The alignment system in Dungeons & Dragons is a two-dimensional grid, one axis of which measures a "moral" continuum between good and evil, and the other "ethical" between law and chaos. Those characters that fall on one of the extremes are "good" or "evil", "lawful" or "chaotic"; in addition, there is a middle ground of "neutrality" on both axes, describing characters that are indifferent, committed to balance, or conflicted about the struggle between good and evil (or law and chaos). By combining the two axes, any given character has one of nine possible alignments:
|Lawful Good||Neutral Good||Chaotic Good|
|Lawful Neutral||(True) neutral||Chaotic Neutral|
|Lawful Evil||Neutral Evil||Chaotic Evil|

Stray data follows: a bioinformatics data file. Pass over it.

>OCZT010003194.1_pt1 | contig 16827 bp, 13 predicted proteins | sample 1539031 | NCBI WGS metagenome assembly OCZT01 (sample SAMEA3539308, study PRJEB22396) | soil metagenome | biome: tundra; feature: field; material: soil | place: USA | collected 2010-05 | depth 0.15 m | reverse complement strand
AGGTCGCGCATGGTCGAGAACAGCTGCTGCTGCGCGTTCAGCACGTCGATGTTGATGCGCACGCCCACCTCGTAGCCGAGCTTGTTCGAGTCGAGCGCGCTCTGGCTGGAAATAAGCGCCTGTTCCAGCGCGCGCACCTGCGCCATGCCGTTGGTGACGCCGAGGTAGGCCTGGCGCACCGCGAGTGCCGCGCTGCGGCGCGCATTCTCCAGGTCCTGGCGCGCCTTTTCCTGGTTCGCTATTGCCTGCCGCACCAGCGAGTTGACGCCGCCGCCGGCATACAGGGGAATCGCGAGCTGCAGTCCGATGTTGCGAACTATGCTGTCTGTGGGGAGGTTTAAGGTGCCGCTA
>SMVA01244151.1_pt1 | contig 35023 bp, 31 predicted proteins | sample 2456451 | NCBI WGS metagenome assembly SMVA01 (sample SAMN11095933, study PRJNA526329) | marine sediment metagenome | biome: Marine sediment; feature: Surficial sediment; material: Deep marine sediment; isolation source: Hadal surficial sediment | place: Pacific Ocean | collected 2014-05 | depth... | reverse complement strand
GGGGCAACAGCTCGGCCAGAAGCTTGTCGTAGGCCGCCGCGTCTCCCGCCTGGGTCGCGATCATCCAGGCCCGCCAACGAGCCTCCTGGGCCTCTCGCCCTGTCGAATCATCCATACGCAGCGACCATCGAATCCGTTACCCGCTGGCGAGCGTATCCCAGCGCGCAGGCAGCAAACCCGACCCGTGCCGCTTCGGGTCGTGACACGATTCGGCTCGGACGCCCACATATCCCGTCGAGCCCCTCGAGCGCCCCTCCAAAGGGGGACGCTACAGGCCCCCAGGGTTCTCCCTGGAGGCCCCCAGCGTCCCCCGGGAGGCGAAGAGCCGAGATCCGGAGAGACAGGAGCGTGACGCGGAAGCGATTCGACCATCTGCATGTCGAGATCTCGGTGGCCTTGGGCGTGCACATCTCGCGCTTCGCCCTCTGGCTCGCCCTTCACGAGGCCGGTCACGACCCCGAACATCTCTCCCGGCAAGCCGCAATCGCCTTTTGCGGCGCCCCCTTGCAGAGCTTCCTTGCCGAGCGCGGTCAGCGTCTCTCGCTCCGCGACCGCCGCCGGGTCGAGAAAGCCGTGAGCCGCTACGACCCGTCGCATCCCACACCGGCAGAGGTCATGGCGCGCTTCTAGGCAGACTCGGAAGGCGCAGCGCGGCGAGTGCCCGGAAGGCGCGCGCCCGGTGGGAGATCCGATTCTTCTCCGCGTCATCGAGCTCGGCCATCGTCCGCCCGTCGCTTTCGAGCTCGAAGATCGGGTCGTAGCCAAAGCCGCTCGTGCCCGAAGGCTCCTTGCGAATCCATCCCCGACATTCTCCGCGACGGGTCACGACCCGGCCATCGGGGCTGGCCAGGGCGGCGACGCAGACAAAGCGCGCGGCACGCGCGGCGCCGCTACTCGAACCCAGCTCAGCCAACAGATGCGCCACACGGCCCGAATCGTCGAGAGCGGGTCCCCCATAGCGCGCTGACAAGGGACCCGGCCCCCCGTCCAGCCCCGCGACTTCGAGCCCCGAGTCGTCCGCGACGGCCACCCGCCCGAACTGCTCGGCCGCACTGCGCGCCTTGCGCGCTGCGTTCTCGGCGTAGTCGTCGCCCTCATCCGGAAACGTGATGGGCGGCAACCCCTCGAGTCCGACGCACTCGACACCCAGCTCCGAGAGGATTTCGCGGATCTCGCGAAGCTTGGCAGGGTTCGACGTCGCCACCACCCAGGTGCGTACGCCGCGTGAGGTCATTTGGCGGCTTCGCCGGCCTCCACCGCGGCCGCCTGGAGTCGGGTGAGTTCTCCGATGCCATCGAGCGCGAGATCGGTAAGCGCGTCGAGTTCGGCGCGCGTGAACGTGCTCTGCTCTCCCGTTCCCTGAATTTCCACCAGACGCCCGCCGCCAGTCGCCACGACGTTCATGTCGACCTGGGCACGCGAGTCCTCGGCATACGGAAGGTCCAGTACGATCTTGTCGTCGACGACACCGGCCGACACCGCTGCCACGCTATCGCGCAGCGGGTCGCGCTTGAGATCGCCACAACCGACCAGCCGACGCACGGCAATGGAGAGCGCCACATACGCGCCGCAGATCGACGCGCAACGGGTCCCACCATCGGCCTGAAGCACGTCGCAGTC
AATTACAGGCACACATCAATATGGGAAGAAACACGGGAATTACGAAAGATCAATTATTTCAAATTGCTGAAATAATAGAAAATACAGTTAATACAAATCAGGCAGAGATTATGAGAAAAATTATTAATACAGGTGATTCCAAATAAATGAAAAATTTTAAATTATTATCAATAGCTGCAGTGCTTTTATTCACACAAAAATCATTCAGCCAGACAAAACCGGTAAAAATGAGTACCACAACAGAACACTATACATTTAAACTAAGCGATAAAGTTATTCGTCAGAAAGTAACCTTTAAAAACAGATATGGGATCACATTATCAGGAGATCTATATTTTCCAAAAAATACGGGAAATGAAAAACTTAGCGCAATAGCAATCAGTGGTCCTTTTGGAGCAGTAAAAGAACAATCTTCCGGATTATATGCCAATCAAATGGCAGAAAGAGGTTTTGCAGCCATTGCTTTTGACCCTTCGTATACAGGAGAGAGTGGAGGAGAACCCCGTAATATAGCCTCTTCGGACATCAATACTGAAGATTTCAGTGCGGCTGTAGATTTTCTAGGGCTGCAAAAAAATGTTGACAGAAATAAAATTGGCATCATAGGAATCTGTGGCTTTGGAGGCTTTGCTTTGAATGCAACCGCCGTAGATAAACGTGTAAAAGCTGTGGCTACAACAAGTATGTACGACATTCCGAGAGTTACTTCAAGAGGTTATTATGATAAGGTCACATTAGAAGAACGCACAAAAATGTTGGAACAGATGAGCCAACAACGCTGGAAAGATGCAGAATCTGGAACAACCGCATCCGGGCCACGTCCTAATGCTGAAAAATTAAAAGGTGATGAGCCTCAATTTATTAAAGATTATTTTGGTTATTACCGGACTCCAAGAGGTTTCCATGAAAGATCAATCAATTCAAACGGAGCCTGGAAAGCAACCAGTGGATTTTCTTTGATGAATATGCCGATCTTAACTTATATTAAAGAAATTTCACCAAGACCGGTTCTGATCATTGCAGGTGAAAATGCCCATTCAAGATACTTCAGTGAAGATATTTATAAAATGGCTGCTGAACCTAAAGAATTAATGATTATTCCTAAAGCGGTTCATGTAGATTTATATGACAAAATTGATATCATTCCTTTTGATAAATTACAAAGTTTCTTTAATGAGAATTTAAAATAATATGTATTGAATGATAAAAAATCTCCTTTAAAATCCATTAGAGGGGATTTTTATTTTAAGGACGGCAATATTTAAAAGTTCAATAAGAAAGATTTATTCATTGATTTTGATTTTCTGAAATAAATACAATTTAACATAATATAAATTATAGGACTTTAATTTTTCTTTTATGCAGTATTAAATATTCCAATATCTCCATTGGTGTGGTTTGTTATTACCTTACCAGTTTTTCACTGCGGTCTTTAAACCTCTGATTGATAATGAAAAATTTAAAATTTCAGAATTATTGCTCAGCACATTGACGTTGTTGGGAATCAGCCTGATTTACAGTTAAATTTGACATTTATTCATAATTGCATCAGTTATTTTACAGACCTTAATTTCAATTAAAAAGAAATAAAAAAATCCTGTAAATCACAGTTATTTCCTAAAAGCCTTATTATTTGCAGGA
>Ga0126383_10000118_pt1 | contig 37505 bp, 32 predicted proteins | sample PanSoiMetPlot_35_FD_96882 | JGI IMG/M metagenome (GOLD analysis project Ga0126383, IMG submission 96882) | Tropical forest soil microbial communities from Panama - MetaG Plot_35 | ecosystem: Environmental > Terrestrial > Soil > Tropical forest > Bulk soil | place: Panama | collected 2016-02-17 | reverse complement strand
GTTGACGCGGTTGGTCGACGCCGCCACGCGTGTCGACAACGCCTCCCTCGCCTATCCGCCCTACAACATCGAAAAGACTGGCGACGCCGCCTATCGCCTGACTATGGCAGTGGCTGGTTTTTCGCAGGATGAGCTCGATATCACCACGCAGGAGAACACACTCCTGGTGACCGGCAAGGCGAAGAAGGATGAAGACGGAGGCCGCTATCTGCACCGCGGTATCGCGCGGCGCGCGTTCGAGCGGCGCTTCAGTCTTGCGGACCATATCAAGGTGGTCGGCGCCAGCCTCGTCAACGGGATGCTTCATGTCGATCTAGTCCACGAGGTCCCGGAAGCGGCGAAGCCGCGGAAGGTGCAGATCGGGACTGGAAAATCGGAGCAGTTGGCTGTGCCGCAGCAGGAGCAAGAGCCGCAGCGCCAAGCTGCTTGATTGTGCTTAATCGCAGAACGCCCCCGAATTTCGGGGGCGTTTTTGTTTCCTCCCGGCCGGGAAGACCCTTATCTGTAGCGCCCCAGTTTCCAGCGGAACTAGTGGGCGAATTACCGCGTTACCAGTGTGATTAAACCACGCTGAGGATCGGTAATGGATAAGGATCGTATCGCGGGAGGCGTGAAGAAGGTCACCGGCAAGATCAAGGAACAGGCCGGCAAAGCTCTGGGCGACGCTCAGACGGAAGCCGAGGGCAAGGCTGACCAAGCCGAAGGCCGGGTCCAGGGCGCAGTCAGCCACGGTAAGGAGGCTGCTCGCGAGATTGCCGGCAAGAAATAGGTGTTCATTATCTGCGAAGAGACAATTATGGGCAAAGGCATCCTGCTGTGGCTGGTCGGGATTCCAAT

Certain classes are restricted in the sorts of alignment they can take. A paladin traditionally must be of lawful good alignment; rogues and barbarians are seldom lawful in alignment. Clerics and other priests must typically uphold the alignments favoured by their deities. Druids must be wholly or partially neutral in their allegiances. Assassins are usually evil. These restrictions have been somewhat relaxed in the 3rd edition of the Dungeons & Dragons game, although a character's alignment may shift if he acts in marked variance from his declared alignment.